Current Obesity Reports

, Volume 5, Issue 4, pp 449–455 | Cite as

Global Changes in Food Supply and the Obesity Epidemic

  • Emilie H. Zobel
  • Tine W. Hansen
  • Peter Rossing
  • Bernt Johan von ScholtenEmail author
Economy and Environment (GJ Egger, Section Editor)
Part of the following topical collections:
  1. Topical Collection on Economy and Environment


Purpose of Review

We explore how a global shift in the food system caused by global economic growth, increase in available food per capita and in food processing is a driver of the obesity epidemic.

Recent Findings

Economic development in most areas of the world has resulted in increased purchasing power and available per capita food. Supermarkets and a growing fast-food industry have transformed our dietary pattern. Ultra-processed food rich on sugars and saturated fat is now the major source of energy in most countries. The shift in food supply is considered a major driver of the obesity epidemic and the increasing prevalence of accompanying complications, such as type 2 diabetes, cardiovascular disease and cancer. However, the global shift might also have direct effects on the increase in type 2 diabetes, cardiovascular disease and cancer, independently of overweight and obesity.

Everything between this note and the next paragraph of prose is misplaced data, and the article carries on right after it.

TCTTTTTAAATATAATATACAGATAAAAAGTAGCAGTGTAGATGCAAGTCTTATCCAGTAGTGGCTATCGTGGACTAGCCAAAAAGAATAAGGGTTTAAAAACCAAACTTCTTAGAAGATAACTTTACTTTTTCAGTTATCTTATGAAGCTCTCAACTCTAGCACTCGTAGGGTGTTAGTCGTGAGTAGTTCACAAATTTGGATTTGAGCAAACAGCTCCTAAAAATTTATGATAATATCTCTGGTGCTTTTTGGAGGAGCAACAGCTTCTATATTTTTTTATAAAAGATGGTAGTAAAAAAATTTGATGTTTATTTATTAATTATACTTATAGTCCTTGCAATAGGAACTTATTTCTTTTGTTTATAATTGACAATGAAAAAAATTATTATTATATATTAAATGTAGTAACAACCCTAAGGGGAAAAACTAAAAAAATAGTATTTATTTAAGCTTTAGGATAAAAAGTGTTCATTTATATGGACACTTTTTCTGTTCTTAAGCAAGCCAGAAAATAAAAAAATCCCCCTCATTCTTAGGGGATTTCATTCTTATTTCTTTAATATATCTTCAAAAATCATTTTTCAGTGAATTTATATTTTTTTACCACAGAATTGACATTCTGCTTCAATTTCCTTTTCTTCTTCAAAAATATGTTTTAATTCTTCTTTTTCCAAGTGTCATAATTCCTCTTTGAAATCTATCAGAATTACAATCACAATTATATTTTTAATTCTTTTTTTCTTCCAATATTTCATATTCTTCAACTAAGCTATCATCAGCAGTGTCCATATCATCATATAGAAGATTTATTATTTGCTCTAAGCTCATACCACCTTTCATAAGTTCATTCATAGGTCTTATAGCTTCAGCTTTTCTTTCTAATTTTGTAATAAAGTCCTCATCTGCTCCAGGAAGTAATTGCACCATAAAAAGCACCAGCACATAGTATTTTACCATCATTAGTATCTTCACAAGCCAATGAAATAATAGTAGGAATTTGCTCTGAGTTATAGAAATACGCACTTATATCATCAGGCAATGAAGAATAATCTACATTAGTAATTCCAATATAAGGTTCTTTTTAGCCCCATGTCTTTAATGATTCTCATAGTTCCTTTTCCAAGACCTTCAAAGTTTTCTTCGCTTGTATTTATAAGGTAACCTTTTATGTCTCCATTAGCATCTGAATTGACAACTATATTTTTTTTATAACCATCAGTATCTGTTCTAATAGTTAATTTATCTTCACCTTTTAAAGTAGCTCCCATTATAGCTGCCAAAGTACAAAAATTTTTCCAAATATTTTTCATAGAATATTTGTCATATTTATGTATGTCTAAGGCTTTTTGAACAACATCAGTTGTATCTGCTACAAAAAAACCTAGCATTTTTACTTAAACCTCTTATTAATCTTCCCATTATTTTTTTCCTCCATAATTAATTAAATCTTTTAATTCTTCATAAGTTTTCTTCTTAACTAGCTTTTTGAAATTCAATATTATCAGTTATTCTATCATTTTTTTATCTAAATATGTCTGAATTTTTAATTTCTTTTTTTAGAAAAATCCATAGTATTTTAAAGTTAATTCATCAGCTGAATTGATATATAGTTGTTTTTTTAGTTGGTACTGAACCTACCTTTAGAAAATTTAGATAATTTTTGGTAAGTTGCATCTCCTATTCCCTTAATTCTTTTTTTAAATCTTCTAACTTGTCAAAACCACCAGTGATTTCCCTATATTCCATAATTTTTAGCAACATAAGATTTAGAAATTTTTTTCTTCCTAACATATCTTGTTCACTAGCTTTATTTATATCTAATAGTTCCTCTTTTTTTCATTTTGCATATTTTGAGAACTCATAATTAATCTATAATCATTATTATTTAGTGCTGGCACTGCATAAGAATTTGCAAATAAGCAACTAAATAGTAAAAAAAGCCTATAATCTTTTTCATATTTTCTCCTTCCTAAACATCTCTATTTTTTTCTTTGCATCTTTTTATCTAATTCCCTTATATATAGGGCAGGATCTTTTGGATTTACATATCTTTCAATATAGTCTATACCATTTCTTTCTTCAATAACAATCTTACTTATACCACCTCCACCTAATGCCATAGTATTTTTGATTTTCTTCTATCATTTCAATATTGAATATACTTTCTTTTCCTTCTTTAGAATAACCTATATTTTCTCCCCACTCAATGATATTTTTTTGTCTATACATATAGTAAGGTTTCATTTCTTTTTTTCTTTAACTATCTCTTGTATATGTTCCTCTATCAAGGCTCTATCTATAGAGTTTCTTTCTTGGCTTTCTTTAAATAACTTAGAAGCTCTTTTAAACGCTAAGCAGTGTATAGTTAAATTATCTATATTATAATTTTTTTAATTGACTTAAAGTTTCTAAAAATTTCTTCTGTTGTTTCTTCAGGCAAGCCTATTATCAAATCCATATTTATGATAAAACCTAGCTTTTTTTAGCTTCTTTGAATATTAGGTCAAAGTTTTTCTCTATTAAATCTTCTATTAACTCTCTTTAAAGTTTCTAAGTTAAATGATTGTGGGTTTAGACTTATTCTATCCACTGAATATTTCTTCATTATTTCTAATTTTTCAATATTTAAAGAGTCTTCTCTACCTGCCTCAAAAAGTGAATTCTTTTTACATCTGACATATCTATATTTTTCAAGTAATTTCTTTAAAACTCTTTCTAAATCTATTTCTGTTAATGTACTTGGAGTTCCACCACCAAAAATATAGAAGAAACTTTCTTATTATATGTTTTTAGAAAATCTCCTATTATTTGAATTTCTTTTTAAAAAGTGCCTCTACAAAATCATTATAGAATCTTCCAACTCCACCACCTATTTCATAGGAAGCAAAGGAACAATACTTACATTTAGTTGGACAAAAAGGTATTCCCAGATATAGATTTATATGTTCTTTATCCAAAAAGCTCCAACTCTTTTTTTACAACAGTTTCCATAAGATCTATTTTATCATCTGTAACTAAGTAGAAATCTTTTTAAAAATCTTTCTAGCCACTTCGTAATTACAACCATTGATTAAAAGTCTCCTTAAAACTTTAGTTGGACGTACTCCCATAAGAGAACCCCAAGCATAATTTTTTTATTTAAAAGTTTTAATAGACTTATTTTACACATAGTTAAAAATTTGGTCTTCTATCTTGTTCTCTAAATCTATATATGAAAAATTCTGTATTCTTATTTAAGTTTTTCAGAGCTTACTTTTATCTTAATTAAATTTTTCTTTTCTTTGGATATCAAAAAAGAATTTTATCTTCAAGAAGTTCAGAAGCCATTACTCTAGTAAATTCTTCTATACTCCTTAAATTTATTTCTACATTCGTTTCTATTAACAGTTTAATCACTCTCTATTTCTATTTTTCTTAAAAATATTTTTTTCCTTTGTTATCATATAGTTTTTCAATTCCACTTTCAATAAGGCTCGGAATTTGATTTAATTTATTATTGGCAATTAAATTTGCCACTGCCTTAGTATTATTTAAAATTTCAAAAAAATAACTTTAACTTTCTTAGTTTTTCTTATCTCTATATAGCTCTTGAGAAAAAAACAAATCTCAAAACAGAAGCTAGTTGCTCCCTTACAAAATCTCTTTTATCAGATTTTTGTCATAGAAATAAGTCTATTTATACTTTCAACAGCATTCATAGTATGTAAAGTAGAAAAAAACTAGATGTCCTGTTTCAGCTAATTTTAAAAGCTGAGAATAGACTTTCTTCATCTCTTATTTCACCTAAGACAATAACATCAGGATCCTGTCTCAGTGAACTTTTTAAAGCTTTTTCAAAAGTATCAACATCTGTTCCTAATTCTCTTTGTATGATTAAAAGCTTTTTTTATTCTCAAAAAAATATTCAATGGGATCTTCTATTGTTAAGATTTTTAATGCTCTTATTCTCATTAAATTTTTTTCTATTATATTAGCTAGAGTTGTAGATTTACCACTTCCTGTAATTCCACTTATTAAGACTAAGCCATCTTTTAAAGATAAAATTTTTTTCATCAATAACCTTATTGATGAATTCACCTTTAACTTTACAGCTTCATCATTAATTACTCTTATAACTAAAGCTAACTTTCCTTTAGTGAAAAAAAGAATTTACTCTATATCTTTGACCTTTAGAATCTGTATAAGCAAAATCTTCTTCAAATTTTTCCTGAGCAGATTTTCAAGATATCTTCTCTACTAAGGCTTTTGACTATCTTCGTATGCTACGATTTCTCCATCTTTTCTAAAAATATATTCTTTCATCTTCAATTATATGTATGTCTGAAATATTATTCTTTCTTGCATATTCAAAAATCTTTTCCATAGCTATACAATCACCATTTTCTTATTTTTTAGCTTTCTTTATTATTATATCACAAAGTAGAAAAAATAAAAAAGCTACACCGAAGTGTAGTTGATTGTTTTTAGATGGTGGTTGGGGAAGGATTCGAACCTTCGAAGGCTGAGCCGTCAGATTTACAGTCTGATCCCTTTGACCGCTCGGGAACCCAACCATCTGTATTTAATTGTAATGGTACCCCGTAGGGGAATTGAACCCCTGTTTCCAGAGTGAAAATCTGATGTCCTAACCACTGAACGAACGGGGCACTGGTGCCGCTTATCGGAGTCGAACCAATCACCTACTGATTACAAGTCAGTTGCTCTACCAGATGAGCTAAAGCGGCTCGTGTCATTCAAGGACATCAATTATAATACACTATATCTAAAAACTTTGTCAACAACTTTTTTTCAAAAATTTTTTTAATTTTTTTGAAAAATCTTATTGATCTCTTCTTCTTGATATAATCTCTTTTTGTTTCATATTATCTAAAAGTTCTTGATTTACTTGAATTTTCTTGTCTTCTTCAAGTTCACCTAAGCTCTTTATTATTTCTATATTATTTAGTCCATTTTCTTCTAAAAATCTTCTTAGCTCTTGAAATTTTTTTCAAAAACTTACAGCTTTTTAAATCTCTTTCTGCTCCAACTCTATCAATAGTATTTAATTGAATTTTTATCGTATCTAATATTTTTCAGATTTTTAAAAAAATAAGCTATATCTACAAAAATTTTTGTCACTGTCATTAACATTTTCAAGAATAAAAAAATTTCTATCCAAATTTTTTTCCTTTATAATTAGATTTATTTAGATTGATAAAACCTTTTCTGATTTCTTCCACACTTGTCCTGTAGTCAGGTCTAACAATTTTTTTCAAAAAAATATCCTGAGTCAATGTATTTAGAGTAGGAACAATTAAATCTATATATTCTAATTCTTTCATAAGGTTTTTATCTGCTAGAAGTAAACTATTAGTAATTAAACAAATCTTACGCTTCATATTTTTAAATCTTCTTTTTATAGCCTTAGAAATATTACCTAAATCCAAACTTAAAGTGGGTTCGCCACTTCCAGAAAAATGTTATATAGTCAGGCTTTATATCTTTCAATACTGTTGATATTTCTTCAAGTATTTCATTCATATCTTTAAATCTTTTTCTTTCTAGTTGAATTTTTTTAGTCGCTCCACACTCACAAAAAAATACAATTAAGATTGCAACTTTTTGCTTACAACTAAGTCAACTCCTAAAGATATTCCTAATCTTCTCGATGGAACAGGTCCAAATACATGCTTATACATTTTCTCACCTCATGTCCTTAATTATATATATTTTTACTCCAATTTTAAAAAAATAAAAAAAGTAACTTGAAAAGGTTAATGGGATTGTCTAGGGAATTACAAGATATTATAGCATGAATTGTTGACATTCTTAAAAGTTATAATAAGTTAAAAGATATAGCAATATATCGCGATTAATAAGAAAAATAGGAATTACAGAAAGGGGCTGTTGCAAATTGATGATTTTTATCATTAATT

The shift in the food supply is a major driver of the obesity epidemic.


Obesity Food supply Ultra-processed food 



Steno Diabetes Center, where the authors are employed, receives part of its core funding from unrestricted grants from Novo Nordisk Foundation and Novo Nordisk, and is owned by Novo Nordisk. The authors also have private equity interest in Novo Nordisk.

Compliance with Ethical Standards

Conflict of Interest

Emilie H. Zobel, Tine W. Hansen, Peter Rossing and Bernt Johan von Scholten declare that they have no conflict of interest.

Human and Animal Rights and Informed Consent

This article does not contain any studies with human or animal subjects performed by any of the authors.


Papers of particular interest, published recently, have been highlighted as: • Of importance •• Of major importance

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Copyright information

© Springer Science+Business Media New York 2016

Authors and Affiliations

  • Emilie H. Zobel
    • 1
  • Tine W. Hansen
    • 1
  • Peter Rossing
    • 1
    • 2
    • 3
  • Bernt Johan von Scholten
    • 1
    Email author
  1. 1.Steno Diabetes CenterGentofteDenmark
  2. 2.Department of Clinical MedicineUniversity of CopenhagenCopenhagenDenmark
  3. 3.HealthAarhus UniversityAarhusDenmark

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